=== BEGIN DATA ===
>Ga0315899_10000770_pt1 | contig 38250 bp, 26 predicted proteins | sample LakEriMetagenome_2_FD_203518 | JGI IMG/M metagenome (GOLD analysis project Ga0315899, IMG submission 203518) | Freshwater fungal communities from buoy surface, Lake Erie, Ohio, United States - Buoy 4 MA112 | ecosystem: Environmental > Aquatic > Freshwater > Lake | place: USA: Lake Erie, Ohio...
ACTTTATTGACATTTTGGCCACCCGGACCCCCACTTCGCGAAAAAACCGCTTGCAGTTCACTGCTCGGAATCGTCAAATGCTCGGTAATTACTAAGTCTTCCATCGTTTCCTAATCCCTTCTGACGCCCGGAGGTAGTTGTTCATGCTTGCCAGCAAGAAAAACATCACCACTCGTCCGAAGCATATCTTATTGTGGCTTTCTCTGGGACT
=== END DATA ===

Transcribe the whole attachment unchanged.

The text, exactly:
>Ga0315899_10000770_pt1 | contig 38250 bp, 26 predicted proteins | sample LakEriMetagenome_2_FD_203518 | JGI IMG/M metagenome (GOLD analysis project Ga0315899, IMG submission 203518) | Freshwater fungal communities from buoy surface, Lake Erie, Ohio, United States - Buoy 4 MA112 | ecosystem: Environmental > Aquatic > Freshwater > Lake | place: USA: Lake Erie, Ohio...
ACTTTATTGACATTTTGGCCACCCGGACCCCCACTTCGCGAAAAAACCGCTTGCAGTTCACTGCTCGGAATCGTCAAATGCTCGGTAATTACTAAGTCTTCCATCGTTTCCTAATCCCTTCTGACGCCCGGAGGTAGTTGTTCATGCTTGCCAGCAAGAAAAACATCACCACTCGTCCGAAGCATATCTTATTGTGGCTTTCTCTGGGACT